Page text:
Sunday, December 2, 2007

The Goon: Chinatown: That gargoyle wasn't lying

Wow, two reviews in one night! However, I'll still keep reminding people about my contest. I'm still waiting for entries, people!

The Goon: Chinatown and the Mystery of Mr. Wicker
By Eric Powell

The regular Goon comic is one of the funniest comics being published, but this "origin" graphic novel is different, as proclaimed by a post-title page illustration of a gargoyle and "This Ain't Funny" in giant, page-filling letters. It's an indication that we're in for a different sort of story, one of tragedy, sorrow, betrayal, and despair. Sure, the series has trafficked in these elements before, but it still lightened the dark spots with some of its trademark humor; Eric Powell has purposefully omitted any levity here, letting us focus on the tragedy of the Goon's past (and, occasionally, his present).

The story here is twofold, with part of it taking place in the present as a strange adversary calling himself Mr. Wicker (so named because his body is covered in thorny twigs) shows up, beats the Goon and Franky to a pulp, and starts taking over all the rackets in town. We also get flashbacks to the Goon's past, in another incident where he almost lost control of the city's criminal element, this time due to love. But since that dame isn't around in the present, and we've seen that the Goon seems to feel that nobody can love his ugly mug, we know it's not going to end well. Sure enough, his heart gets scarred as much as his face does.

It's pretty effective stuff; at first I wasn't feeling it, being too used to the series' regular humor and regretting its loss. But soon enough, I was caught up in the story, wondering where it would be going next, who the mysterious Mr. Wicker was, and what happened to the Goon in the past. The atmosphere becomes more like a noir film, full of shadowy villains, femmes fatale, and criminal struggles (and a prevalent magical element, as befits the series regular story).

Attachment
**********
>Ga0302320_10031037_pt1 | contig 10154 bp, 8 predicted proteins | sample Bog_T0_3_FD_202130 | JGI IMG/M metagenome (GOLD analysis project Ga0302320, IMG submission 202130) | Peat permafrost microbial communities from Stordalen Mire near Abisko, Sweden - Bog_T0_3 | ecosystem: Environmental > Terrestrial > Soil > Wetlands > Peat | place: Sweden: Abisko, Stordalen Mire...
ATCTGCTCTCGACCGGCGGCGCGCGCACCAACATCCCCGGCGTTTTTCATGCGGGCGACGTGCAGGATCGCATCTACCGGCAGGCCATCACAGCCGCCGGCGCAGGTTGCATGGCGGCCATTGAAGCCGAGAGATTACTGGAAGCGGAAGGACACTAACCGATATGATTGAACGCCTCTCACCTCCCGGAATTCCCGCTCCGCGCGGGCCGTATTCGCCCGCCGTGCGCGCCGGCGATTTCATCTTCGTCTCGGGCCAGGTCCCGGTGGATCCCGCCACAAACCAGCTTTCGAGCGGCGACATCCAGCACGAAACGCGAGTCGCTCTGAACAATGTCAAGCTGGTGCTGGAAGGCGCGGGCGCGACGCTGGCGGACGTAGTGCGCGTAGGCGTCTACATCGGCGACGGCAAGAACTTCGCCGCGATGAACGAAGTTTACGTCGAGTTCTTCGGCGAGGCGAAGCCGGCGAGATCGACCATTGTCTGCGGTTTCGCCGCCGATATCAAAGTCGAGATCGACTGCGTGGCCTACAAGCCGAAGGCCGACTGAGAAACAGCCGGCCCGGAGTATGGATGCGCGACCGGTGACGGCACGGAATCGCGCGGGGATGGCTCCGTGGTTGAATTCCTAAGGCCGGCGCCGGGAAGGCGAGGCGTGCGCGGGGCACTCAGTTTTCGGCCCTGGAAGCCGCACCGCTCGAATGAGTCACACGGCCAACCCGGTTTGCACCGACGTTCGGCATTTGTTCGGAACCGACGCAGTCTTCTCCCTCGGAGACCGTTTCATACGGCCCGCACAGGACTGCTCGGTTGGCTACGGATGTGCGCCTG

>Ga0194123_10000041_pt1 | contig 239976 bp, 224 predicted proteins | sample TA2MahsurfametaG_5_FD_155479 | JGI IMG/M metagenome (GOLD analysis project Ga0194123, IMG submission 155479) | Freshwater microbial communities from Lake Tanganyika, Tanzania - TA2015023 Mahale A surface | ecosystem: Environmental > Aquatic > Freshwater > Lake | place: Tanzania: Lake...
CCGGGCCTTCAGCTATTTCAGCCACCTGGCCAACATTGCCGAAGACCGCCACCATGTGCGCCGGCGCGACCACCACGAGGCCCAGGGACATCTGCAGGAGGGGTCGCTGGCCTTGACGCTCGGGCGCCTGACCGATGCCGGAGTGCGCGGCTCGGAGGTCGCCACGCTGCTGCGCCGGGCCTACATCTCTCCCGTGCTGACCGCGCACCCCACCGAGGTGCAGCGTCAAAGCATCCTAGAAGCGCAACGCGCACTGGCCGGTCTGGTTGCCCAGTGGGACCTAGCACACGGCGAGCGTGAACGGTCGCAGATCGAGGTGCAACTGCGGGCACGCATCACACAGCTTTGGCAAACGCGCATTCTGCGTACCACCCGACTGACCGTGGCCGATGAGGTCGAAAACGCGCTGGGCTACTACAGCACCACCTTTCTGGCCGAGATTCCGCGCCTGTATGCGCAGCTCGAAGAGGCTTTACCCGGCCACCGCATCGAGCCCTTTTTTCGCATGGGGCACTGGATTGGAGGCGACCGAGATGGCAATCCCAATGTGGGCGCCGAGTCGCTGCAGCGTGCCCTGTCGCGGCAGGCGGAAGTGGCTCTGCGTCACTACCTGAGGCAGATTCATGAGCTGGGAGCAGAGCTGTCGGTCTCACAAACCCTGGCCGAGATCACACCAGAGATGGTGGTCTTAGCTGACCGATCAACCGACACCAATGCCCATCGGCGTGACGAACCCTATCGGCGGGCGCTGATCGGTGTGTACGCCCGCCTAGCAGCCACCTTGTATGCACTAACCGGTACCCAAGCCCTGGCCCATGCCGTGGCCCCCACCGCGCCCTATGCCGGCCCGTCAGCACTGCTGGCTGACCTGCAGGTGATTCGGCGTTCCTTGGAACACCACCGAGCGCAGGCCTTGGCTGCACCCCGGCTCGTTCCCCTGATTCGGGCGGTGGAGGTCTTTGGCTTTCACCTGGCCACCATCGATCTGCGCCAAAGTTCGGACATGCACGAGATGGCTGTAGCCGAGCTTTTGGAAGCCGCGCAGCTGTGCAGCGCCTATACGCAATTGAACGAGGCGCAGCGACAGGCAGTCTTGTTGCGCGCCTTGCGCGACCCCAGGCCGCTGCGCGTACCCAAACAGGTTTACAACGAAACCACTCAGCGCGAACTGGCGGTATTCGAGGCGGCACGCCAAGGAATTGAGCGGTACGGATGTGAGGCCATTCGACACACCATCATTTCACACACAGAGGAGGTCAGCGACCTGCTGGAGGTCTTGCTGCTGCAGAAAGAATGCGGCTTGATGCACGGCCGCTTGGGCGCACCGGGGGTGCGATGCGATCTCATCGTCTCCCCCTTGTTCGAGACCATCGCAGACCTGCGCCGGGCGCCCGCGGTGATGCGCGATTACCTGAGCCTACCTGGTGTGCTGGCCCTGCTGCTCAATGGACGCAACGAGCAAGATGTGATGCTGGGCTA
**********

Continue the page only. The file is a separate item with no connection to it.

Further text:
Powell's art is as excellent as always; he shades everything with watercolor-like hues that give the story a somber mood, and the scenes in the past are sepia-colored. The whole book has a dark, grey tone that fits the world of moral compromise; with the excision of the comedy elements, the occasional bright, fantastical colors have disappeared as well. The character art is beautiful as well; Powell draws wonderful old-world faces on all the gangsters and tough guys that fill the background scenes, and his work on the Goon is incredible. When he's happy and in love, we see a smile on his face and a bright spark in his eyes; it lends an understanding to his constant grim face in the present. And one scene still sticks with me: a bit where, after the Goon has been rejected, he stares in the mirror looking at his ugly mug. Powell depicts it as a series of full-page illustrations of his face, with each one looking more anguished than the last. It's hard to watch; you can see his heart breaking right in front of your eyes:

So, it's a really good book, although it's probably geared toward fans of the series rather than casual readers. I don't know what someone who had never heard of The Goon would think of it, but hopefully it would still hang together and make a nice noir tale even divorced of familiarity with the characters. But for me, it's a really good addition to the background of the book, and I'm hoping it will add to future installments. Now, hopefully Powell will be able to put out more than a couple issues a year...